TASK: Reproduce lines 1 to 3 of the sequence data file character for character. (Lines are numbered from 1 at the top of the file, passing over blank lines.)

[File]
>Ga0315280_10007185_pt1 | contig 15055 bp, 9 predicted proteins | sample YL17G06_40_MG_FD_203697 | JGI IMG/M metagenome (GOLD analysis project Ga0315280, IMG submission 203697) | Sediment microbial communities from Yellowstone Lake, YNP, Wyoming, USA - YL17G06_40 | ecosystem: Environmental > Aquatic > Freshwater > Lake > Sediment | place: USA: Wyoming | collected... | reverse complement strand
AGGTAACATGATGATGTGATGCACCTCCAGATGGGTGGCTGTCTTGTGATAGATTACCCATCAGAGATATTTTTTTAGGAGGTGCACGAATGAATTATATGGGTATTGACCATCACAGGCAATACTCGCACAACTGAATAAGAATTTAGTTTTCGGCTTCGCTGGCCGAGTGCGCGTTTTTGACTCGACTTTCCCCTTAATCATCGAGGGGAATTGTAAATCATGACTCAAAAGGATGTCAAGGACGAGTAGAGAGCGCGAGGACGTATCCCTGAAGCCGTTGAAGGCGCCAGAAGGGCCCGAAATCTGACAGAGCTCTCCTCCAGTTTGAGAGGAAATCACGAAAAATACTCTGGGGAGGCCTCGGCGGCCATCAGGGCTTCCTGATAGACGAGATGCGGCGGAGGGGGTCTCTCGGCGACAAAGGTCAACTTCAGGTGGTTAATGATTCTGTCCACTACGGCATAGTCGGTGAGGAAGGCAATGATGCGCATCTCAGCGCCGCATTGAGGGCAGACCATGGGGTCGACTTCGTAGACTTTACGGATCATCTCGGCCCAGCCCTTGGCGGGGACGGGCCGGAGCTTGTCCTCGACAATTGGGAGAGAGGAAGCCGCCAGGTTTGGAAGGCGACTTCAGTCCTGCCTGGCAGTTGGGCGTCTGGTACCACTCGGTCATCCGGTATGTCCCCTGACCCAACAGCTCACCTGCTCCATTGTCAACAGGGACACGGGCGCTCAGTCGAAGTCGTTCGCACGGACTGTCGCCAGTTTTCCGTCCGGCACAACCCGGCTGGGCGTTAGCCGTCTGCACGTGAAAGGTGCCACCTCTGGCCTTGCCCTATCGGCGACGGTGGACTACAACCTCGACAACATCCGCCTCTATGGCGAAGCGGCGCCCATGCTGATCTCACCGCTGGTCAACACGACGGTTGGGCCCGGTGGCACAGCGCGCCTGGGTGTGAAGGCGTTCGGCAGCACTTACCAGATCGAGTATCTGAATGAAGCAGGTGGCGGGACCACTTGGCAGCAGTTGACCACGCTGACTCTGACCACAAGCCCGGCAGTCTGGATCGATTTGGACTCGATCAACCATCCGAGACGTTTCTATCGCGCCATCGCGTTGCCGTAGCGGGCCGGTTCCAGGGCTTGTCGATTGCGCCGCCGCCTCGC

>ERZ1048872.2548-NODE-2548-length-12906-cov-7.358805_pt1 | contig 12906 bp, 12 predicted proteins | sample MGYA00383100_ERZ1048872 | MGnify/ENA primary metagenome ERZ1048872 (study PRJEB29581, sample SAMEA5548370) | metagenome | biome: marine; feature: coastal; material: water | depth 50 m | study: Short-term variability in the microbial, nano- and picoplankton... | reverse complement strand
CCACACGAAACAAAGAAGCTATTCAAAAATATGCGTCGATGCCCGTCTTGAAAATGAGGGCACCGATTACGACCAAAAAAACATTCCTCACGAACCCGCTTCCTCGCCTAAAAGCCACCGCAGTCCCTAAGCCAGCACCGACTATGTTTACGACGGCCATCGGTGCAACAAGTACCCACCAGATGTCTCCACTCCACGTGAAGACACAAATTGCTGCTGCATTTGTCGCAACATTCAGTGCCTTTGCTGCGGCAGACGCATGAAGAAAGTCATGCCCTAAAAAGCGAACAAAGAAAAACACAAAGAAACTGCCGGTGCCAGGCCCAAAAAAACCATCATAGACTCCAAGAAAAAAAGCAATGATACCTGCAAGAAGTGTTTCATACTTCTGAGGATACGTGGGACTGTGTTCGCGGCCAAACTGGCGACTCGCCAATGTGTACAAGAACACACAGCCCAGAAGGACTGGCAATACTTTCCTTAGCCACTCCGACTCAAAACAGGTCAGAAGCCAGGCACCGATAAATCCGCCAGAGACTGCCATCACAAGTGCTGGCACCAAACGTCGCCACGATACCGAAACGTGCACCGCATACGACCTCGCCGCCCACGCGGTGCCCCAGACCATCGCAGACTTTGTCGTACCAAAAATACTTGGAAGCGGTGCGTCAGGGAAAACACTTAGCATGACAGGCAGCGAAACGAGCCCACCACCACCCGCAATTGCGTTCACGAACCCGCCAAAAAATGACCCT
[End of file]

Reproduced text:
>Ga0315280_10007185_pt1 | contig 15055 bp, 9 predicted proteins | sample YL17G06_40_MG_FD_203697 | JGI IMG/M metagenome (GOLD analysis project Ga0315280, IMG submission 203697) | Sediment microbial communities from Yellowstone Lake, YNP, Wyoming, USA - YL17G06_40 | ecosystem: Environmental > Aquatic > Freshwater > Lake > Sediment | place: USA: Wyoming | collected... | reverse complement strand
AGGTAACATGATGATGTGATGCACCTCCAGATGGGTGGCTGTCTTGTGATAGATTACCCATCAGAGATATTTTTTTAGGAGGTGCACGAATGAATTATATGGGTATTGACCATCACAGGCAATACTCGCACAACTGAATAAGAATTTAGTTTTCGGCTTCGCTGGCCGAGTGCGCGTTTTTGACTCGACTTTCCCCTTAATCATCGAGGGGAATTGTAAATCATGACTCAAAAGGATGTCAAGGACGAGTAGAGAGCGCGAGGACGTATCCCTGAAGCCGTTGAAGGCGCCAGAAGGGCCCGAAATCTGACAGAGCTCTCCTCCAGTTTGAGAGGAAATCACGAAAAATACTCTGGGGAGGCCTCGGCGGCCATCAGGGCTTCCTGATAGACGAGATGCGGCGGAGGGGGTCTCTCGGCGACAAAGGTCAACTTCAGGTGGTTAATGATTCTGTCCACTACGGCATAGTCGGTGAGGAAGGCAATGATGCGCATCTCAGCGCCGCATTGAGGGCAGACCATGGGGTCGACTTCGTAGACTTTACGGATCATCTCGGCCCAGCCCTTGGCGGGGACGGGCCGGAGCTTGTCCTCGACAATTGGGAGAGAGGAAGCCGCCAGGTTTGGAAGGCGACTTCAGTCCTGCCTGGCAGTTGGGCGTCTGGTACCACTCGGTCATCCGGTATGTCCCCTGACCCAACAGCTCACCTGCTCCATTGTCAACAGGGACACGGGCGCTCAGTCGAAGTCGTTCGCACGGACTGTCGCCAGTTTTCCGTCCGGCACAACCCGGCTGGGCGTTAGCCGTCTGCACGTGAAAGGTGCCACCTCTGGCCTTGCCCTATCGGCGACGGTGGACTACAACCTCGACAACATCCGCCTCTATGGCGAAGCGGCGCCCATGCTGATCTCACCGCTGGTCAACACGACGGTTGGGCCCGGTGGCACAGCGCGCCTGGGTGTGAAGGCGTTCGGCAGCACTTACCAGATCGAGTATCTGAATGAAGCAGGTGGCGGGACCACTTGGCAGCAGTTGACCACGCTGACTCTGACCACAAGCCCGGCAGTCTGGATCGATTTGGACTCGATCAACCATCCGAGACGTTTCTATCGCGCCATCGCGTTGCCGTAGCGGGCCGGTTCCAGGGCTTGTCGATTGCGCCGCCGCCTCGC

>ERZ1048872.2548-NODE-2548-length-12906-cov-7.358805_pt1 | contig 12906 bp, 12 predicted proteins | sample MGYA00383100_ERZ1048872 | MGnify/ENA primary metagenome ERZ1048872 (study PRJEB29581, sample SAMEA5548370) | metagenome | biome: marine; feature: coastal; material: water | depth 50 m | study: Short-term variability in the microbial, nano- and picoplankton... | reverse complement strand